Note: J-cups should have a plastic lining to protect your upright’s finish from scratches.

Always look for free shipping and a good return policy. When you order a 300-pound (136.08-kilogram) product shipping fees can add a substantial amount of money to the price tag. The last thing you need is to find yourself with a defective product and then need to pay a fortune to return it.


  • 11 or 12 gauge steel
  • Powder-coated
  • 45×45-inch base minimum or bolted
  • Chin-up bar at least 3 inches higher than the highest you can reach with your arms overhead
  • 2×3-inch uprights minimum
  • 500-pound (226.8-kilogram) weight capacity
  • ⅝-inch holes 1-2 inches apart located on the front of the uprights
  • Make sure J-cups are added to your order
  • Free shipping if possible


Rogue S-2 2.0

This is the best option for those of you who can’t get a wall-mounted squat stand. I wouldn’t trust this stand with any more than 500 pounds (226.8 kilograms). The dimensions are 92x48x48 inches.


This stand has very high stability, comes with J-cups, and accommodates the vast majority of accessories. 


There are no horns on the base and you’ll need to pay for shipping.

Check out the stand here, j-cups here, and compatable spotter arms here.

Rogue SM-2 Monster Squat Stand 2.0

The Monster stand is built with 3×3-inch 11 gauge steel. Its dimensions are 93x50x54 inches. This stand is pricey and takes up quite a bit of space. This is for advanced athletes who need a heavy-duty stand to accommodate weights over 500 pounds (226.8 kilograms) and prefer not to use a wall-mounted stand.


You will be able to use any accessory on this stand. It also comes with rubber feet to protect your floor.


The negatives are the price, no free shipping, and a large footprint. 

Check out the stand here, compatible j-cups here, spotter arms here. Rogue makes a range of other attachments too which you can find here.

Fringesport Squat ‘Rack’ With Pull-Up Bar

I know they call it a rack…for my purposes it’s a stand. Fringesport’s ‘racks’ are for athletes on a budget who also understand the need for safety. The garage series squat ‘rack’ with a pull-up bar is available at a very low price and is still built to be very safe. Its dimensions are 84½x49½x46½ inches.


The pros of this stand are its low price and small footprint. It comes with weight horns and floor bolts to increase its overall stability. In addition, you get free shipping and free returns with a 1-year warranty.


On the flip side, you can’t lift anything heavier than 450 pounds (204.12 kilograms) on this stand. Even with the weight horns, you’ll get more sway on this stand compared to the other stands I’m recommending.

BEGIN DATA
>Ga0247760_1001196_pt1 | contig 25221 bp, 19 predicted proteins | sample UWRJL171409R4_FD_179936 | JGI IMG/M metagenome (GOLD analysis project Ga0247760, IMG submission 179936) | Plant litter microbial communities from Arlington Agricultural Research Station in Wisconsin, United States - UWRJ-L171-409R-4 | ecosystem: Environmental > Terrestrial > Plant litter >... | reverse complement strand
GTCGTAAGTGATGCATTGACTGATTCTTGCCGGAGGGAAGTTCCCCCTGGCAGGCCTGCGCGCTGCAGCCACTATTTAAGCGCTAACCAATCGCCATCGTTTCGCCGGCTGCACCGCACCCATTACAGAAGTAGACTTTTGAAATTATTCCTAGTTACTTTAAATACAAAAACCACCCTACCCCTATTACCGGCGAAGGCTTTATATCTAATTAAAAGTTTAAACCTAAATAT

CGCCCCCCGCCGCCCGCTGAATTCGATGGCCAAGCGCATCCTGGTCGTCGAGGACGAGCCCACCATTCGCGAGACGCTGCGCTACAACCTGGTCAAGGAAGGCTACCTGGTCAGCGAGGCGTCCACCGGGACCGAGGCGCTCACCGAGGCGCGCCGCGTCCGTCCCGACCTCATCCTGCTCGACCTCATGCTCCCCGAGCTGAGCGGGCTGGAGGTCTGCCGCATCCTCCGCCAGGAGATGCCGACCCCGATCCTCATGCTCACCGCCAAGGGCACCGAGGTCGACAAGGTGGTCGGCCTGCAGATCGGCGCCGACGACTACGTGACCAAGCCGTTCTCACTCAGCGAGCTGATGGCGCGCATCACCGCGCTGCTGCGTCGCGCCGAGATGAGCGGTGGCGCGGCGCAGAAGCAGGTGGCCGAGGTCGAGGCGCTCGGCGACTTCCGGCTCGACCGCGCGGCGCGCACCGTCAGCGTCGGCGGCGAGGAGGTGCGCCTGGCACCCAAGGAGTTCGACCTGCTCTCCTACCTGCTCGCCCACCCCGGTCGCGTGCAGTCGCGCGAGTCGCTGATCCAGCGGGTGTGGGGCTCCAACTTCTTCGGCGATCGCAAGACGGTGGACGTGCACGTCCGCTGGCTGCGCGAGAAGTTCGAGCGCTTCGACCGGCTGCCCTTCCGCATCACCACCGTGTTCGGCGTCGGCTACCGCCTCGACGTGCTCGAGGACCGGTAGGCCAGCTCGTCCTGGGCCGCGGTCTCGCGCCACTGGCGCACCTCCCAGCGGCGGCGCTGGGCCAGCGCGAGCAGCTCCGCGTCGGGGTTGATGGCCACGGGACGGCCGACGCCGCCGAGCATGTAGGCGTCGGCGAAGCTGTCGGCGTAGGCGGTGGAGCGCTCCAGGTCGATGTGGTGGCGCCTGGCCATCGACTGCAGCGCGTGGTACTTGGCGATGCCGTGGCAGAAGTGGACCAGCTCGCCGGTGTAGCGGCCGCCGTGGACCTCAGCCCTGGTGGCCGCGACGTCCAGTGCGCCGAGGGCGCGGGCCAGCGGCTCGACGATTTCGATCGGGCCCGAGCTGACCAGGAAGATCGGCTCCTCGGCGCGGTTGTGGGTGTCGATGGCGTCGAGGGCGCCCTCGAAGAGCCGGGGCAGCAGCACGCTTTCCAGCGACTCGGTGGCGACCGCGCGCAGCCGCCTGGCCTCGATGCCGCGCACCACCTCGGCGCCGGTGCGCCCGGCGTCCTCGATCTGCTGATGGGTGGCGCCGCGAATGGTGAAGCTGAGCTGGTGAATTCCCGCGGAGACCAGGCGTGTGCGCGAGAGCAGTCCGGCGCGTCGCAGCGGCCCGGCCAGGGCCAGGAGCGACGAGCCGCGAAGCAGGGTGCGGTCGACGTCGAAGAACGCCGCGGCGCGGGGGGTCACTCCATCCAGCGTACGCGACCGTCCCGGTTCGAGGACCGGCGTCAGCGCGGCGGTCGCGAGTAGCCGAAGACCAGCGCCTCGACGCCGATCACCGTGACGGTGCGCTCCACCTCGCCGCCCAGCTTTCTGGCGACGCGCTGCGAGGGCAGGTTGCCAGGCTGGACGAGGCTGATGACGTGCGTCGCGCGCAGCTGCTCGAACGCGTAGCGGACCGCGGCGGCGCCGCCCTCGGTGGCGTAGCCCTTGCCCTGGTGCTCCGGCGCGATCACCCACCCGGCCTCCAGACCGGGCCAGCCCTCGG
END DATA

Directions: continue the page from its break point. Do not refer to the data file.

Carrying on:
Check out the garage series squat ‘rack’ with a pull-up bar here, j-cups here, and spotter arms here.

Fringesport Wall-Mounted Squat ‘Rack’

If you have the option to mount a squat stand on the wall but are on a budget, the Fringesport wall-mounted ‘rack’ is a good option. Its height is available at 9, 12, or 15 feet. Its footprint is 4×4 feet.


This stand is well-made with 3×3-inch 11 gauge steel so it can handle heavy 500-pound+ (226.8-kilogram+) weights. You don’t pay for shipping or for returns shipping. This stand comes with a 1-year warranty.


Naturally, because of the lower price, you’ll be getting lower quality parts that may arrive dented because of the cheap shipping. My only concern with this stand is it’s likely to have a limited lifespan.

Check out the wall-mouted ‘rack’ here, j-cups here, and spotter arms here.

Last Words

My favorite squat stand out of all of these is the Rogue S-2 2.0. This stand is very fairly priced and will do the best job accommodating the majority of athletes who can’t mount their stands on the wall. This Rogue stand doesn’t sacrifice key attributes such as stability and compatibility with accessories.

If you’re looking for a barbell feel free to check out this article where I break down how to choose a multi-purpose barbell. Click here for a guide to the power bar and here for a guide to the Olympic barbell.

I hope this helps! Please leave a comment if you feel like something was missed or if there’s a topic you’d like to see covered in the near future.

0 0 vote
Article Rating
Notify of
Inline Feedbacks
View all comments